Figure 1. Patched SetProperty function
Figure 3. Expression propertiesWe will only focus on the following properties, as they are relevant for this analysis:
- Input - the source string
- lastMatch - the match string
- $1-$9 - the sub-match string.
- 0x24: pInputString (the source string)
- 0x28: startIndex (beginning of the lastMatch string in the pInputString's index)
- 0x2c: length (the lastMatch string length)
- 0x30: isNeedUpdate (whether or not to update the related field)
- 0x40: pUnmatchString
- 0x44: pUnSearchString
- 0x48: pLastMatchString (the address of the matching string)
- 0x4c: $1 (the submatch 1 string)
- 0x00: pVtable
- 0x08: length (the string length)
- 0x0c: pString (pointer to the string array's starting address)Demonstration
This is the contents of the memory after re.exec has finished running:
var src = "Please send mail to email@example.com and firstname.lastname@example.org. Thanks!"; pattern = “(george)”; var re = new RegExp( pattern ); re.exec( src ); alert(RegExp.$1);
Figure 4. Memory contents after re.exec commandpInputString points to the string "Please send mail...". lastMatch.startIndex is 0x14, and lastMatch.length is 0x06. isNeedUpdate is True. The other fields still have their initial value. For example, $1 is set to the null string. Only the three fields noted above were modified. After alert(RegExp.$1) has run, the contents of the memory are as follows:
Figure 5. Memory contents after alert(RegExp.$1)When we reference RegExp.$1, it will call GetProperty like so:
- It checks if isNeedUpdate is false. If yes, the update is finished, so the function will return. Otherwise, it will go to step #2 to update the file.
- EnsureValues first uses UnifiedRegex::RegexPattern::GetGroup to get $1-related information. It return startIndex, length, and startIndex. Representation $1 begin address in the pInputString, length is the $1 length.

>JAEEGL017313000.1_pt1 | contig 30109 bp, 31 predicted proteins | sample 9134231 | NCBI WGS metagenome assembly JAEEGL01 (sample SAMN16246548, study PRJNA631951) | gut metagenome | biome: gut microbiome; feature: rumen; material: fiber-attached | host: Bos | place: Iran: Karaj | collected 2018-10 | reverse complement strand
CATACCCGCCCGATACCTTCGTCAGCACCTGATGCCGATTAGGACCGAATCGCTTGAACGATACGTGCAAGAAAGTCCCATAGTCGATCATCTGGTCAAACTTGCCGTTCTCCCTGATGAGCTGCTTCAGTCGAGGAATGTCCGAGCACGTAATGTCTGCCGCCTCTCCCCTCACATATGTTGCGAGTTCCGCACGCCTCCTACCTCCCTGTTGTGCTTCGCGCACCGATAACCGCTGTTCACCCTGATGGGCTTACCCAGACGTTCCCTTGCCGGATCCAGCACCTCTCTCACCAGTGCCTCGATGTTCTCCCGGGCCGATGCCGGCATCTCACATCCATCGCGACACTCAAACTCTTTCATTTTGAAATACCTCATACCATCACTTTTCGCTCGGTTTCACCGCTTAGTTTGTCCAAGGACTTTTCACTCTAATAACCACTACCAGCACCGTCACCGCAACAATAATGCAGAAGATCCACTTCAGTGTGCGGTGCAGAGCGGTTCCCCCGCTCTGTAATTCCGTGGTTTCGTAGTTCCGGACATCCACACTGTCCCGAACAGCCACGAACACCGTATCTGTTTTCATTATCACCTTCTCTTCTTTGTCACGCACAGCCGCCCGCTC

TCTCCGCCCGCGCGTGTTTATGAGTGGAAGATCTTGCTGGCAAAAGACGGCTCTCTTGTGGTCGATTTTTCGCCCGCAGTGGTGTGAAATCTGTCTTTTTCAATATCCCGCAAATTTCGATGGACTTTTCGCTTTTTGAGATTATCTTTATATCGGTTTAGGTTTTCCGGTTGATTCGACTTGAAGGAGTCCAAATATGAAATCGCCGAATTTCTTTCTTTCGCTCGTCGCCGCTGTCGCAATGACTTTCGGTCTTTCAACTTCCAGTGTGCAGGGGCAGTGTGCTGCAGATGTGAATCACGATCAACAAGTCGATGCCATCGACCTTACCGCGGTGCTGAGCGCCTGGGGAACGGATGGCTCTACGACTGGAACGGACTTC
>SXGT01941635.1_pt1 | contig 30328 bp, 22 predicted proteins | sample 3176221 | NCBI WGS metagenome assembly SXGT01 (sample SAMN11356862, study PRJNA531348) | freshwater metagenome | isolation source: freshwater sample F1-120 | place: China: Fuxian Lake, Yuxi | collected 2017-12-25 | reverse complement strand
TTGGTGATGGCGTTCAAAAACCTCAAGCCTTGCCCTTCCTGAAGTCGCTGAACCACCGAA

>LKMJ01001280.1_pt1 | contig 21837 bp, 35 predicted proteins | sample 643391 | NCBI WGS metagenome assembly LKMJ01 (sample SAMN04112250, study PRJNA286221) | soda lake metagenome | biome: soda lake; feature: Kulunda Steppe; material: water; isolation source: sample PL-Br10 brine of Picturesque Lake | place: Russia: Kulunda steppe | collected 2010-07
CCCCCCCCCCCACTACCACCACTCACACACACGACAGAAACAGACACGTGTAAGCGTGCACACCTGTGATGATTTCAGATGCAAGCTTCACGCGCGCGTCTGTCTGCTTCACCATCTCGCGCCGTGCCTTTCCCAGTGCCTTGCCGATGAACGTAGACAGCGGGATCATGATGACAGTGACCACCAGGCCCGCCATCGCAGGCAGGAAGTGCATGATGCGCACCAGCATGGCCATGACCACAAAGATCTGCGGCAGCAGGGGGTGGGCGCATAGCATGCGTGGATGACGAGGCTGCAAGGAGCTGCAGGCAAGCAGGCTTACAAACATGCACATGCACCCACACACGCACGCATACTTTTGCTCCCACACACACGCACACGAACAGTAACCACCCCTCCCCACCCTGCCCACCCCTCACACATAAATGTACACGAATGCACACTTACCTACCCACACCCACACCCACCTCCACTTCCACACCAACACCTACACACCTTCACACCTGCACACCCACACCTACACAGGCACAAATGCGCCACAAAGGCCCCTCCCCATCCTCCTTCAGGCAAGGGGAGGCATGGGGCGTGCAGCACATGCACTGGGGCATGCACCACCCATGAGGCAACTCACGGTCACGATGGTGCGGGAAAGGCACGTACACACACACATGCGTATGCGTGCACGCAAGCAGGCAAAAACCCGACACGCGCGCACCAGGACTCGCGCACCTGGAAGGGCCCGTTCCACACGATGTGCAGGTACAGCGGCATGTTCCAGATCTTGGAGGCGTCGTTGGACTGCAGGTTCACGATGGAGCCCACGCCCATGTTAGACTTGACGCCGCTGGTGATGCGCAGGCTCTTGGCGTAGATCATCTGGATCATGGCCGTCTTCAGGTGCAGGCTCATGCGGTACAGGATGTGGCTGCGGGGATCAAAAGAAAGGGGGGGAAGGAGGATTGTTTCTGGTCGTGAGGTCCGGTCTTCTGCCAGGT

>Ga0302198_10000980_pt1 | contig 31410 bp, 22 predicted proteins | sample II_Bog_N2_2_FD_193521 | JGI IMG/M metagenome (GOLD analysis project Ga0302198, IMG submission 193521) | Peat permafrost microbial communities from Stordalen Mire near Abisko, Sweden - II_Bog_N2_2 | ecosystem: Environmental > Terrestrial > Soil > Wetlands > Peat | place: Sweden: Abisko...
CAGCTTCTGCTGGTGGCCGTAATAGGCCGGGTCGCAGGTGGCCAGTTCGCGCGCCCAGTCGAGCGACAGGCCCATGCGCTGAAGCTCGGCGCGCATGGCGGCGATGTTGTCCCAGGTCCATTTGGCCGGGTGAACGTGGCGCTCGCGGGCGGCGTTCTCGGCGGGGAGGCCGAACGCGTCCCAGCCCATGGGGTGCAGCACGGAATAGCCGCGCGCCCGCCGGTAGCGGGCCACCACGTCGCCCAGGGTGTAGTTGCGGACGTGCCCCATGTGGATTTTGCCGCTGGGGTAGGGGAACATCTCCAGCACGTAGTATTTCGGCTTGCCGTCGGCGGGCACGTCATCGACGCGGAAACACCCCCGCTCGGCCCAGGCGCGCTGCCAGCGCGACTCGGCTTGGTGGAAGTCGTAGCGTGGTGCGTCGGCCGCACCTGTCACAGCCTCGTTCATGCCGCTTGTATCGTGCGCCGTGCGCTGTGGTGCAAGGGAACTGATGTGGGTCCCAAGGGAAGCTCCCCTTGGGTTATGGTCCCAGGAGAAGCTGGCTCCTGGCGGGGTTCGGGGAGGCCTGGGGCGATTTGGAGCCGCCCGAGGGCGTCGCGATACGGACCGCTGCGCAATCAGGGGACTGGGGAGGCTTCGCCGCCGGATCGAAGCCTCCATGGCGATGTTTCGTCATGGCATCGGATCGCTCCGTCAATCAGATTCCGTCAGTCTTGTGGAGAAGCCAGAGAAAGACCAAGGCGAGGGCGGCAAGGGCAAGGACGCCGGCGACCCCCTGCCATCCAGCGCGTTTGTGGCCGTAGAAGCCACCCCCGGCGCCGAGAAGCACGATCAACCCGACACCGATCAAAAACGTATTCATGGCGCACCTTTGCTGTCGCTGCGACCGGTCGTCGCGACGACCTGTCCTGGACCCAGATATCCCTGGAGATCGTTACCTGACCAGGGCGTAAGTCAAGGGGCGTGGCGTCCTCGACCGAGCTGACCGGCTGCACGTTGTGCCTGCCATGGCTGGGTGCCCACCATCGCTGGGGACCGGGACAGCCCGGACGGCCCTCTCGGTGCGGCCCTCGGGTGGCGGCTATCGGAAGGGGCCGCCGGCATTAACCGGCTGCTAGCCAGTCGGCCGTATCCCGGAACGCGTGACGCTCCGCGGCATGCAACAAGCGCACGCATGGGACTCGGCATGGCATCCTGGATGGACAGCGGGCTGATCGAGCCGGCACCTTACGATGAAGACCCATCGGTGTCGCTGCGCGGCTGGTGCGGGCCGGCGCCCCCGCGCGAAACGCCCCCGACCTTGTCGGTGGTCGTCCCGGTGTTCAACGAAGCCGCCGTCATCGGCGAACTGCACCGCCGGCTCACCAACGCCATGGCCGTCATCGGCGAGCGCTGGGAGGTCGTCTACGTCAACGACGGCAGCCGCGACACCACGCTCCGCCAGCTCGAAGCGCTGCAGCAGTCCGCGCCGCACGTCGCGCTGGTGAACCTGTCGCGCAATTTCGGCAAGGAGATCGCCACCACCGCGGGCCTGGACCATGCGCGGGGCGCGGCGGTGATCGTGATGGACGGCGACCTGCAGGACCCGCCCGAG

- Call Js::SubString::New to create Js::SingleCharString. The parameters of this are pInputString, startIndex, and length. The return of this function is $1_address.
var src = "Please send mail to email@example.com and firstname.lastname@example.org. Thanks!"; pattern = “(george)”; var re = new RegExp( pattern ); re.exec( src ); RegExp.input = "123456" alert(RegExp.$1);
- When regexp.exec finishes, the function just stores the inputString (we call this right_inputString) and the lastmatch string’s index and length.
- When we set RegExp.input, RegExp just modified the pInputString field (we call this error_inputString), and didn't modify the other fields.
- When we use RegExp.$1 and read the property, RegExp will use the inputString(error_inputString) field to compute the other fields.
- If the error_inputString length is smaller than the $1.startIndex+$1.length, when we reference RegExp.$1, it can read error_inputString out of bounds.